Saturday, October 25, 2008

The Abominable Snowman of the Himalayas (Val Guest, 1957)

Be our (Val) Guest...

It isn't too much of a leap to expect an astonishing dummy-death in Hammer Films' eerie science-fiction horror tale, THE ABOMINABLE SNOWMAN OF THE HIMALAYAS. The film is rife with transformative deceptions: a landscape that (physically) changes continuously, characters who aren't who they seem to be and monsters who are equally misidentified and underestimated. Even the simplicity of the narrative is a deception.

By the time we reach the sequence presently under examination, the viewer is completely unprepared for the level of revelation director Guest and author Nigel Kneale have conspired to lift him up to (as would also be the case in the duo's QUATERMASS 2, released by Hammer that same year).

It is this dummy-death that acts as a staple in the centerfold; separating the film's first half which sets up and satisfies those viewers who desire a straight-forward horror-adventure and a second half which destabilizes the audience's trust in everyone and everything around them.


Here flees Andrew McNee --

-- Andrew McNee --

-- a man who very nearly "comes apart" (and is literally petrified) while suffering under the unyielding mind-control of the unearthly Yeti!

post © Howard S. Berger & Kevin Marr



Alright, alright... The question has lept into our pointy little heads... "How can you claim a first anniversary when you haven't posted since MARCH???!!!"

And the answer is before us for all to see: "Tough prosthetic shit, dummies!!!"

Much has happened since our last post. Some great things, some not-so-great things... (We'll get to all that in a later post.)

But, heck, it's our anniversary! So thanks to everyone who has written in, wondering where we were. (Leave comments next time, though!) And from this moment forward, enjoy all we have to offer in the form of simulacra slaughter!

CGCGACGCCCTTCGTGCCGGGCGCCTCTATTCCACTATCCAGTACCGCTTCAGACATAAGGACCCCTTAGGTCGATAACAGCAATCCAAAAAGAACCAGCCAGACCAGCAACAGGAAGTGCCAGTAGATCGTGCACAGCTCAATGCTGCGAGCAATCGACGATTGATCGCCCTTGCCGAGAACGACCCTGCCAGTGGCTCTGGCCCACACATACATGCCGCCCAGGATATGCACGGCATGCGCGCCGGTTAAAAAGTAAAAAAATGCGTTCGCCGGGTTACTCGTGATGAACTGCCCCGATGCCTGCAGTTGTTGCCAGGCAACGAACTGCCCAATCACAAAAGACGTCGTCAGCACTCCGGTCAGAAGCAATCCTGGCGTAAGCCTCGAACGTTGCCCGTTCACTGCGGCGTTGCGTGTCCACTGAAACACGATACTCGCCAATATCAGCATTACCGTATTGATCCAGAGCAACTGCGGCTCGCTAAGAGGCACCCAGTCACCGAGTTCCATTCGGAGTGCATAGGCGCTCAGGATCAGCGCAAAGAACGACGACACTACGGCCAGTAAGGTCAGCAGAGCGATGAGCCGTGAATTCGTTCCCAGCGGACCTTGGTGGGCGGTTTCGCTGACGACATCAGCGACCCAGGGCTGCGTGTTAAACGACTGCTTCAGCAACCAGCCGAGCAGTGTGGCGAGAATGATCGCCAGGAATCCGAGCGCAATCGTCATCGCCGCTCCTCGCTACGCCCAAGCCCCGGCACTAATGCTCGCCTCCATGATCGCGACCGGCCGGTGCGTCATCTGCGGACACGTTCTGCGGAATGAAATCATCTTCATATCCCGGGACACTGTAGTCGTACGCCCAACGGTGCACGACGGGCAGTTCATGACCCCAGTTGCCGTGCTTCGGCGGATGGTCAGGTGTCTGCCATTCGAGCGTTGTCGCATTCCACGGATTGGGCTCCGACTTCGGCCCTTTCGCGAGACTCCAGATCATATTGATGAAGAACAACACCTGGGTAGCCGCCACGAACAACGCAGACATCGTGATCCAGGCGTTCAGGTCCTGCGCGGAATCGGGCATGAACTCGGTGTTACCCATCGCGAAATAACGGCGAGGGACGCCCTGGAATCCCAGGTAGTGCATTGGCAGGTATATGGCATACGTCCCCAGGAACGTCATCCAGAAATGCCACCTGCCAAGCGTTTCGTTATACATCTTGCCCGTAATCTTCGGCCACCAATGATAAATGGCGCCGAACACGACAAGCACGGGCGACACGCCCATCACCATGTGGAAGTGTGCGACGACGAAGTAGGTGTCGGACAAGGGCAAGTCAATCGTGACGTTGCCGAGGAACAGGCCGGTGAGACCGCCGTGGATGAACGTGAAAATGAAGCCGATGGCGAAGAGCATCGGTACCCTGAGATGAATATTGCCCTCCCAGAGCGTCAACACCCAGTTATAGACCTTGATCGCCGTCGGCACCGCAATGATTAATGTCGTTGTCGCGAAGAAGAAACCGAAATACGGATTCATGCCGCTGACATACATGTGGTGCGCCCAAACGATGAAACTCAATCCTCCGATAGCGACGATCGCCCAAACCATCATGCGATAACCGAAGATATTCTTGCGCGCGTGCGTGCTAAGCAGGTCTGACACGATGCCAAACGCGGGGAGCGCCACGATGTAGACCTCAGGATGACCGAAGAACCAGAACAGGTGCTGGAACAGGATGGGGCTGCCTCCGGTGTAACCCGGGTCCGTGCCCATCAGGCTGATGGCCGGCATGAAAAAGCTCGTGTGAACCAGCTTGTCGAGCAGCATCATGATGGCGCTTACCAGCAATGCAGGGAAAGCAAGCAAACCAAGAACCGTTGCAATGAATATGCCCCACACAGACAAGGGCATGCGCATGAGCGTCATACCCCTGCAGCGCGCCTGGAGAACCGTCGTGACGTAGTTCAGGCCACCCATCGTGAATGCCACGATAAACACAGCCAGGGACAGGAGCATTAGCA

All best

The Management

Friday, March 21, 2008

Non si sevizia un paperino/Don't Torture The Duckling (Lucio Fulci, 1972)

Leap Of Faith

Rural Italy's cultural morass --

-- of ancient superstition --

-- modern violence --

-- political corruption and incompetence --

-- repressed sexuality --

-- more repressed sexuality --

-- even more repressed sexuality --

-- the dwarfed and dwarfing evil of Catholic hypocrisy --

-- and Catholic misogyny --

-- are laid bare with an unexpected Gnostic twist in director Lucio Fulci's scathing cultural satire and personal masterpiece -- DON'T TORTURE A DUCKLING.

Fulci -- armed with an adroit, articulate mis-en-scene --

-- sets up Maciara (portrayed by Florinda Bolkan)-- a sympathetic, misunderstood gypsy "witch" as a feminine counter-point --

-- and red herring -- to the child murdering priest -- Don Alberto (Marc Porel) --

-- a respected town figurehead whose deceptive motivations are rooted in a religiously repressed homosexual jealousy --

-- and gives her spiritual beliefs equal weight with those of the culture at large.

This sense of balance makes the attack on Maciara by a gang of superstitious male villagers --

-- as disturbing as the murderous assaults by Don Alberto on the boys in his congregation --

-- and underlines the vulnerable, non-Catholic nature of the movie's victims.

Don Alberto pursues knowledge of the world within the restrictive confines of Catholic dogma.

And suffers disastrous consequences to his spirit and psyche.

This brings us to the Gnostic aspect of DON'T TORTURE A DUCKLING --

-- illustrated in the movie's climactic sequence when the priest is sent surfing down the side of a granite cliff.

At the core of Gnostic belief is the concept of duality --

-- duality of the universe and of individual human beings -- as, for example, bullet-pointed in this Theology Card:

Benevolent spirits of good or "sparks" as Gnostics metaphorically describe them --

-- are imprisoned within corrupted vessels/bodies that are animated by perverted natures and a demonic creator.

Knowledge (gnosis) of this situation and a clear perception of the world's true two-faced nature are the only hope for a spirit in this material world.

The film's climactic sequence on the cliff --

-- dramatizes the moment the spirit is separated --

-- and released from its corporeal prison with a transition from a living actor --

-- to an articulated dummy --

-- a dummy, literally shooting "sparks" from its head.

Not just once --

-- but twice!

The deceptively attractive "face" of intrinsic evil --

-- is shorn from the priest --

-- on the jagged "face" of the cliff --

-- as the spirit escapes to freedom --

-- and reunification with the realms of light.

A last, thoughtful touch is how Lucio moves up from the inert, empty carcass of Don Alberto to the heavens as the end titles roll.

It's hard to believe that it has been 12 years since the passing of our good friend and mentor, Lucio Fulci.

It has been a very long 12 years.

In Memorium
Lucio Fulci
17 June 1927 - 13 March 1996

post © Howard S. Berger & Kevin Marr